John Bercow has been found to be a “serial bully” and a “serial liar” by an independent inquiry and Steerpike is ready to go after the former Speaker’s supporters. The Spectator columnist writes that the verdict is “damning of those who continued to prop up and cheer on the former Speaker in office”. For instance, he takes aim at LBC presenter James O’Brien, noting that Bercow has appeared several times as a guest on O’Brien’s show and “his friendly ‘grilling’ on the bullying claims” was “notably more gentle than the treatment which O’Brien metes out to others who call in to his show”. Steerpike adds that Gary Lineker described Bercow as both “principled” and a “difficult act to follow”, while Alastair Campbell once said Bercow had a “big heart”. Cometh the man, “cometh the sycophant,” Steerpike says of Barry Sheerman, the veteran Labour MP who defended Bercow as “a great reforming Speaker of the House of Commons who deserves our thanks and respect.” Steerpike asks readers to “pass the sick bag”.

4

Rafael Behr in The Guardian

Putin is betting that the West is too decadent to defend its values. He is wrong

On a flabby forecast

“Vladimir Putin bet on a short war because he did not think that Ukrainians would resist invasion,” writes Rafael Behr. “Now he is betting that Russians will tolerate a long war and that the West, amid noisy complaining, will let him finish it.” Focusing on the last of those three predictions, The Guardian columnist says the Russian leader “now expects economic pain to rebound on to the West,” where “the war is stoking energy prices and fuelling inflation”. He says the underlying bet is that “democratic governments are hamstrung by their need to satisfy impatient consumers” and “the will to maintain sanctions will be depleted by the appetite for oil and gas”. He describes this as “an extension of the Putinist view that liberalism is a decadent creed” which “turns people flabby, feeds them drugs, debilitates national virility with gay pride and other violations of traditional morality”. These societies are “expected to blink first in a war of economic attrition when pitted against Russia’s manliness and its historically vaunted capacity for stoicism and self-sacrifice,” he writes. However, he concludes, “dictators underestimate the strength of democracies because they see only weakness in leaders who submit themselves to the risk of regime change in free elections”.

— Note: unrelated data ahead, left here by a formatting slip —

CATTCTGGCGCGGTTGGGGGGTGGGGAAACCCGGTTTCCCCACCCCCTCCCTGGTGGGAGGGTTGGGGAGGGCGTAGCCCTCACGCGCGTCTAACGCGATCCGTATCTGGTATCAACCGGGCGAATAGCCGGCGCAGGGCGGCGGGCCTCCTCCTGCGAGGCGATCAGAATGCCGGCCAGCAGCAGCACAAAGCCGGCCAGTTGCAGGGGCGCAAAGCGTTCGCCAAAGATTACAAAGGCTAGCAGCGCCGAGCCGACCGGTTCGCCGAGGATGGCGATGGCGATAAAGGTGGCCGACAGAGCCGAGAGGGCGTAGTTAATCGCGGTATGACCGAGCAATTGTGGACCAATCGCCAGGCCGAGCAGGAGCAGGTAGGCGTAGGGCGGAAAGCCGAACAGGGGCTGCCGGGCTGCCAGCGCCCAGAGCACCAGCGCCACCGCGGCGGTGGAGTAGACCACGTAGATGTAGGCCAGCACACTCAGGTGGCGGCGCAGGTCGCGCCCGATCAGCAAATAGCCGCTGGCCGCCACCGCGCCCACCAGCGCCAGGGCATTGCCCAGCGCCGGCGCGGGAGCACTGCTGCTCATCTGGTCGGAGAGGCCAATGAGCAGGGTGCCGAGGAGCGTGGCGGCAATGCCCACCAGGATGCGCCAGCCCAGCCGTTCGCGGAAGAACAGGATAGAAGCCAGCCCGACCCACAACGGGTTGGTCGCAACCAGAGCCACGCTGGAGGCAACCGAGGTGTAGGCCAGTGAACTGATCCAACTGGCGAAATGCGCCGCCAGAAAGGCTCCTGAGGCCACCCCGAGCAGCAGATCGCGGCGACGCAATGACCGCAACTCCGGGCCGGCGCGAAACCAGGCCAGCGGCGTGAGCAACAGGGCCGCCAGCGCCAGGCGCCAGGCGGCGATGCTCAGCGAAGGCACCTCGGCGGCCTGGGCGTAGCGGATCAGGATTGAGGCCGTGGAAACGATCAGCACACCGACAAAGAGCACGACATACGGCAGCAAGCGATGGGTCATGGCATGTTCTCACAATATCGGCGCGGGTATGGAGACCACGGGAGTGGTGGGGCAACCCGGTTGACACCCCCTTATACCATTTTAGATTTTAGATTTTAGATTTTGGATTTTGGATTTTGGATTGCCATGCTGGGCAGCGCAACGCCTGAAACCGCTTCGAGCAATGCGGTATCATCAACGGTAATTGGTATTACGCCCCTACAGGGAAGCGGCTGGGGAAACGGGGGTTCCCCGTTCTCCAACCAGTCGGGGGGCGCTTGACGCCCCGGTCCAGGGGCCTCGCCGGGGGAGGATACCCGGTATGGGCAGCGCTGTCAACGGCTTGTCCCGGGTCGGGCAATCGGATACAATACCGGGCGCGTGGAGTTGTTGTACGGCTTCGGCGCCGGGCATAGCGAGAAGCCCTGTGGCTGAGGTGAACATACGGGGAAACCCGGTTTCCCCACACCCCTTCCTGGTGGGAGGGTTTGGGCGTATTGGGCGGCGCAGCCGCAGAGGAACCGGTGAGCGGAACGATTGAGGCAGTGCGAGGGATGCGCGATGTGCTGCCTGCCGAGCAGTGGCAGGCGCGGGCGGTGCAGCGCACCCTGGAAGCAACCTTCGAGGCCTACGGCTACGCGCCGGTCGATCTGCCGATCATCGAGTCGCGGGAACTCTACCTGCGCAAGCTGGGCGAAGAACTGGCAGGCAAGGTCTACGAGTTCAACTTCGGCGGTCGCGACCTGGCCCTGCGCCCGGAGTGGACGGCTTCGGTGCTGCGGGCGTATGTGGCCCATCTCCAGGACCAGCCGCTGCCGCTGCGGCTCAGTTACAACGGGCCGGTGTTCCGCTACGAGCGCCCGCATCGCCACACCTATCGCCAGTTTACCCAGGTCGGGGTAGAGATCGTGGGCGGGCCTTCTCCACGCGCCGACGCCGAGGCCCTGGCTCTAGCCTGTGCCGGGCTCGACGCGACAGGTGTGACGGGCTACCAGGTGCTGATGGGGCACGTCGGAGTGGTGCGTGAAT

5

Peter J Pitts in the New York Post

Please, New Yorkers, just let it slide! We’re masking ourselves into fits

On a brewing risk

“Welcome to my world,” writes New Yorker Peter J Pitts, “where wearing a surgical mask has replaced wearing a Che Guevara T-shirt as a social-justice signal in post-pandemic America”. Despite “very clear guidance” from the authorities, many of his neighbours “want to keep their masks on (which is certainly their privilege), but they don’t want me to take mine off either,” he writes in the New York Post. “And they’re aggressive about it. Withering stares and cutting comments.” He believes this is more than “just your run-of-the-mill New York City neurosis” but “a real public-health risk brewing”. He argues that it bodes ill for future waves or pandemics. “If we can’t support our friends and neighbours who want to take off their masks when such actions are strongly supported by science, how are we going to get them to put their masks back on should the situation call for it in the future?” asks Pitts.